Monday, May 13, 2002, Chandigarh, India

National Capital Region--Delhi



Society is harsh when it judges the judges

ALL humans have their shortcomings. Judges are human. They have theirs. Society is harsh when it judges others — especially judges. They are expected to be perfect. Because of our high expectations, even a minor lapse in their conduct becomes magnified and their real self gets out of focus.

The standard of judging honesty varies with the status of person under scrutiny. A milk man is good if he does not mix water to milk. It does not matter whether he beats his wife or cheats his brother. But judges are different. They have to decide cases without fear and favour but the public keeps a watchful eye even on other aspect of their lives which sometimes become visible in spite of high status and exclusiveness of position. Judges are supposed to be not only good but above suspicion also. Many of them avoid public contact as an abundant caution. Any supposed or real weakness will tarnish the whole of image even though it may not be strictly connected with duty. If status of a judge is used to get admission for his grandson in a public school, then it is considered abuse of his status. A judge should only have a judicial image and should not be known to public except through his judgements. An ideal judge is unpopular in the circle of his friends and relations who think him misfit in society.

The investigations of the case of Ravi Sidhu has highlighted the alleged, major or minor, objectionable conduct of some of the high court judges.


Temperamentally, I do not take serious notice of human failings in others. I think of many of my own and am likely to ignore the same in others. When crores of rupees were found in the lockers of Sidhu and his relations, I was only shocked but did not develop any hatred for him. I felt sorry for the system which permitted such evils for so long.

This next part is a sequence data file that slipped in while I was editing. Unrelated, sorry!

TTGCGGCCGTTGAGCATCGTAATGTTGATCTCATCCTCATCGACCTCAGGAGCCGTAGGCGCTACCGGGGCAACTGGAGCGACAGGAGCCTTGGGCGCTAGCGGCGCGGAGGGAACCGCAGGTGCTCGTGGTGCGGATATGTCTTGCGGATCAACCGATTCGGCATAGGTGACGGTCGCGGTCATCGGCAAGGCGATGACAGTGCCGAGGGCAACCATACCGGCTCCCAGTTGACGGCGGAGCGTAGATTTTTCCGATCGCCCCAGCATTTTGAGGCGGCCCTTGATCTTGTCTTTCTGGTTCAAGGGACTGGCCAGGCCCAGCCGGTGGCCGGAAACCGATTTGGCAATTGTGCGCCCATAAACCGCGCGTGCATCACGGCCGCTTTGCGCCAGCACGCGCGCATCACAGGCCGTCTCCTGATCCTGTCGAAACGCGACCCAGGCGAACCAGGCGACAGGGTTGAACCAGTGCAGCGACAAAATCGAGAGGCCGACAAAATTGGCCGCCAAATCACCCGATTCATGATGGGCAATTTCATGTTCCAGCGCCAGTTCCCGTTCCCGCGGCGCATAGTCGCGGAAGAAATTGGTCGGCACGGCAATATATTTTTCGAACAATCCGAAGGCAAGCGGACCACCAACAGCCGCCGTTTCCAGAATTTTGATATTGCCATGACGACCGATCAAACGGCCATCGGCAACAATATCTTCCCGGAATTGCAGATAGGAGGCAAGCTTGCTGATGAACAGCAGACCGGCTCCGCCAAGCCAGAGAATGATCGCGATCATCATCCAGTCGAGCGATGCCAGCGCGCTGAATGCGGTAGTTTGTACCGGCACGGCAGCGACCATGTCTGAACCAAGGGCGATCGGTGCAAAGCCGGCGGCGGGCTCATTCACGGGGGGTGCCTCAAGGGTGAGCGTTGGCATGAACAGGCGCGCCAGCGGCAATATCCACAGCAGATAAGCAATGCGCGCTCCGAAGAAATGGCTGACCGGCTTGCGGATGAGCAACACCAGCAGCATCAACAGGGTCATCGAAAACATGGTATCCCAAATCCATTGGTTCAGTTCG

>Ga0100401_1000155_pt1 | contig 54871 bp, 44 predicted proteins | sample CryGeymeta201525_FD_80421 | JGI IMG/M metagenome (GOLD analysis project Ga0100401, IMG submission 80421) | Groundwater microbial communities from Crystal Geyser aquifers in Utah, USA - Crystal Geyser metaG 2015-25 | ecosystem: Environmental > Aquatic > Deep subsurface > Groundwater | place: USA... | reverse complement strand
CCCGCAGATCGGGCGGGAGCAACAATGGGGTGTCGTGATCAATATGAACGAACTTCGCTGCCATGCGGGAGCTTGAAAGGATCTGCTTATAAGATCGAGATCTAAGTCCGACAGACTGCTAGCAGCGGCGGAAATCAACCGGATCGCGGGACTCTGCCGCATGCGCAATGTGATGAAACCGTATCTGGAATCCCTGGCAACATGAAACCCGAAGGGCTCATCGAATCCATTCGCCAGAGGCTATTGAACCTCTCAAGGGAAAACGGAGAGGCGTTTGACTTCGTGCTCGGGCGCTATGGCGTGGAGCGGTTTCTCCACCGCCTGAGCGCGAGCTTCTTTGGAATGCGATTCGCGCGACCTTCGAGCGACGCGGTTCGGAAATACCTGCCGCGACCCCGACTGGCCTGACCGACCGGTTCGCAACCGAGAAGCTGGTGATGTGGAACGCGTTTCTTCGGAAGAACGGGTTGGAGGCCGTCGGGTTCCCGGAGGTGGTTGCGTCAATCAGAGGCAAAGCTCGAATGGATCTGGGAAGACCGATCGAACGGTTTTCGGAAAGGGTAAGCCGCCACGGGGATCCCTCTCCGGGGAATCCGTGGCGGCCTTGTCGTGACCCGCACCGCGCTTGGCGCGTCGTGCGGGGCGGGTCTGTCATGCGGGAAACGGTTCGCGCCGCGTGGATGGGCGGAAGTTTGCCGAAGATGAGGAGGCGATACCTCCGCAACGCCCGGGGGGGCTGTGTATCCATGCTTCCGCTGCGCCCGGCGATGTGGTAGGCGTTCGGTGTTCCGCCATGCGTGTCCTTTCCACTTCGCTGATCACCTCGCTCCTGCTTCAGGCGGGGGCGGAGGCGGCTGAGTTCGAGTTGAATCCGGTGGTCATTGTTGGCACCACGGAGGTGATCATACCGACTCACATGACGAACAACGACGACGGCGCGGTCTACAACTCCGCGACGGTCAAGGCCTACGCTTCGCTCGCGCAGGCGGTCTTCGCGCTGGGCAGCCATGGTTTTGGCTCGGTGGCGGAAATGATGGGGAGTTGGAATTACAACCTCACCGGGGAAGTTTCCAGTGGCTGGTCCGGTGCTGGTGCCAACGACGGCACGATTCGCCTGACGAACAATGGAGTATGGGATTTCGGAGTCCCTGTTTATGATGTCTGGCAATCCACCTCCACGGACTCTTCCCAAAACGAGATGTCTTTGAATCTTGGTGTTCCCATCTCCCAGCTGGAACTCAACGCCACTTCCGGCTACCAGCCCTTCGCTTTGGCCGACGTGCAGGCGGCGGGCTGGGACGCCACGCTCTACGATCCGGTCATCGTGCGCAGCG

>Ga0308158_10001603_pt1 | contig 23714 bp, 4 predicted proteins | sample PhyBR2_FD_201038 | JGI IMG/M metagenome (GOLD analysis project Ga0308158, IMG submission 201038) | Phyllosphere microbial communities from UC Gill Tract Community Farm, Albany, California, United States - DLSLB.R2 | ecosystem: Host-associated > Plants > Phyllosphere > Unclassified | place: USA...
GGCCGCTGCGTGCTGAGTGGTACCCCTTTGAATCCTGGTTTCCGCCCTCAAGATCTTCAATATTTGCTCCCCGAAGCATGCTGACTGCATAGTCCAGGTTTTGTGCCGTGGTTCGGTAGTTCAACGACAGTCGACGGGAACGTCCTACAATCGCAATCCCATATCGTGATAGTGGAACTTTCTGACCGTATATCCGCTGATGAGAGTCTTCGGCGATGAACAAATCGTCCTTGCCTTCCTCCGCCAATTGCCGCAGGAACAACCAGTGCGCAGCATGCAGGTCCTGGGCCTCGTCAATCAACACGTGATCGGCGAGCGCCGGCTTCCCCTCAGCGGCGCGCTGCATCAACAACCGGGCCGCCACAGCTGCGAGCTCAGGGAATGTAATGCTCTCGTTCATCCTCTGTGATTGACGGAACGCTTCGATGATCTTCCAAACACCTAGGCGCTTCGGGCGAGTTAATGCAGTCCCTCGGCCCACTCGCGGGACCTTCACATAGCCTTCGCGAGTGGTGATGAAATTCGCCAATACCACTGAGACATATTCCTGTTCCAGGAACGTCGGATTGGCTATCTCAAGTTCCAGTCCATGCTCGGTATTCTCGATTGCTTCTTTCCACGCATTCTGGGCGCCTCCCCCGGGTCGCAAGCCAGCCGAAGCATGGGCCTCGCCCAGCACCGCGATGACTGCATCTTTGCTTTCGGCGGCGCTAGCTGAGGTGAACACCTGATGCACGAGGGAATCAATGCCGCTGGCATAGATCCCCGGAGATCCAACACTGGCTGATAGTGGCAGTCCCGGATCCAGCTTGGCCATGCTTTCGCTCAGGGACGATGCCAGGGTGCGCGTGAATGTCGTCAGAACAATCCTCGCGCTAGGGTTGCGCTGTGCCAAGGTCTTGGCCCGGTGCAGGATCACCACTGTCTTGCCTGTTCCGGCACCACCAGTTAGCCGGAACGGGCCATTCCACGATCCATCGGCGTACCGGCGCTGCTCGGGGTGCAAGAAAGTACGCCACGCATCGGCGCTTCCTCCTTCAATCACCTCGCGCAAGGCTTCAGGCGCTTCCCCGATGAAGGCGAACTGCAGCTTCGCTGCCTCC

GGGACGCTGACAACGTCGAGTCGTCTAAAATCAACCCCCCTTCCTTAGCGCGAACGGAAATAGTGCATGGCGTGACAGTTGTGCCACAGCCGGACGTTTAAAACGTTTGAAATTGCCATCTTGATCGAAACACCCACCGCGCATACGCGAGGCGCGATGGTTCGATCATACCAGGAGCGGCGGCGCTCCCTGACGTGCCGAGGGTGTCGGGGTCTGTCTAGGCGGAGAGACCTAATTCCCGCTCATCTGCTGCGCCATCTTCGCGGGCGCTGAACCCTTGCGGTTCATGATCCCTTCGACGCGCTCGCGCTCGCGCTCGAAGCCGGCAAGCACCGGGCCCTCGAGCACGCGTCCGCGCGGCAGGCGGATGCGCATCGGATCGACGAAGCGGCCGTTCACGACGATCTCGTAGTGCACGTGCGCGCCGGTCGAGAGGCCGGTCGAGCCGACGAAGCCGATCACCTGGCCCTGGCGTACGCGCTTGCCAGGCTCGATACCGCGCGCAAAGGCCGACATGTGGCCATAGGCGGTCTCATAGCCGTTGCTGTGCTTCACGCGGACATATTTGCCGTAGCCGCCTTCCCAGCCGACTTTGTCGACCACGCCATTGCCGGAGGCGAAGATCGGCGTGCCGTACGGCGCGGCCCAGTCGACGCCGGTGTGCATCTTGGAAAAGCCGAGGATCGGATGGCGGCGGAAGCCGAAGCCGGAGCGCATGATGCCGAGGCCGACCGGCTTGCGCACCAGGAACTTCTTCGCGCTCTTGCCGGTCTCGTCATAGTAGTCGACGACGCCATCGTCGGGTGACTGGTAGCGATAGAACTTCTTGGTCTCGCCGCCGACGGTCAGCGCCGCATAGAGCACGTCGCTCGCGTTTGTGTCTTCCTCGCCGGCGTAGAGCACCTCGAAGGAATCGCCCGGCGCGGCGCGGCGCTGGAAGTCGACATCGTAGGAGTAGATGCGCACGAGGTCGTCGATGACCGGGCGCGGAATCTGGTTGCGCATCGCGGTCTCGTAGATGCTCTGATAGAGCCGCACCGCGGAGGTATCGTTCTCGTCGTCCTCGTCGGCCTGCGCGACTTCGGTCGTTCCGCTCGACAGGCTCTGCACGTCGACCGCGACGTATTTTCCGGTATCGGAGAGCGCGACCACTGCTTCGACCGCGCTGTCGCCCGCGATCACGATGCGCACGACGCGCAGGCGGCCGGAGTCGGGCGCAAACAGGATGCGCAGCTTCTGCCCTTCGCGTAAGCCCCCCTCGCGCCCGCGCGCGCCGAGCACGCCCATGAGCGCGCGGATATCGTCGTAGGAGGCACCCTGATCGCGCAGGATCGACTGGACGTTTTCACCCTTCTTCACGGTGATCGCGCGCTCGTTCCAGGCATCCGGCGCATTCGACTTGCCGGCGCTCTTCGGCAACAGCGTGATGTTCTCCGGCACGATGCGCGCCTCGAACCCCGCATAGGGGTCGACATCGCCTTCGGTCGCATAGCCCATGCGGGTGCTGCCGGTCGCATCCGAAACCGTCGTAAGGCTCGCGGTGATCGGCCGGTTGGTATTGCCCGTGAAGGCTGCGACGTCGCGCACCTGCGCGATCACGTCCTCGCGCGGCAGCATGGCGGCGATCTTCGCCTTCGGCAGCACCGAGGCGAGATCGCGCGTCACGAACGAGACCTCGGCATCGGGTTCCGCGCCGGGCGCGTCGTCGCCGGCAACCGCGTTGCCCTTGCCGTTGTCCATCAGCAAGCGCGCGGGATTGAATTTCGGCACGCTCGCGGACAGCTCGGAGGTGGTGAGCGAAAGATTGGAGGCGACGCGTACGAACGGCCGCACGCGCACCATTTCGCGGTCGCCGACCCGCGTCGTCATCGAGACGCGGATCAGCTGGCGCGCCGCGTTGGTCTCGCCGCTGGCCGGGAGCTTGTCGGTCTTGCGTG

But when I read about the involvement of some of the hon’ble judges, my heart bleeded with hurt. I have spent over 42 years of my life in this high court and had considered myself a part of the system. I felt, as if, a part of myself has become ugly, rotten and painful. My faith in the impartiality and effectiveness of the system was shaken.

This beautiful building carried in it the aspirations of crores of people. The building is standing and expanding but the aspirations and faith of society are waning. Many feel that judiciary, in spite of many lapses, is still the only institution in which people still have faith and has a role to keep the country united.

What will happen to the nation if even this institution loses respect in public estimate. I shudder to venture a guess!

G.S. GREWAL, Chandigarh

Test dates clash

The dates of the entrance examinations — CET-2002 being conducted by Punjab Technical University, Jalandhar, and the all-India entrance examination for admission to the undergraduate programme and the award of national talent scholarship in agriculture and allied subjects other than veterinary science for academic session 2002-2003 being conducted by the Indian Council of Agricultural Research, New Delhi — are clashing. Both examinations are scheduled for June 2.

The candidates who want to appear in both examinations are caught in a difficult situation.

RISHI, Chandigarh



God hates violence

Apropos of the quote “God hates violence” (“spiritual nuggets”, March 28), there is no doubt that all the prophets sent by Him preached love, mercy, justice and tolerance. No faith exhorts its followers to kill the votaries of another belief. Yet people indulge in sanguinary violence in the name of religion and God.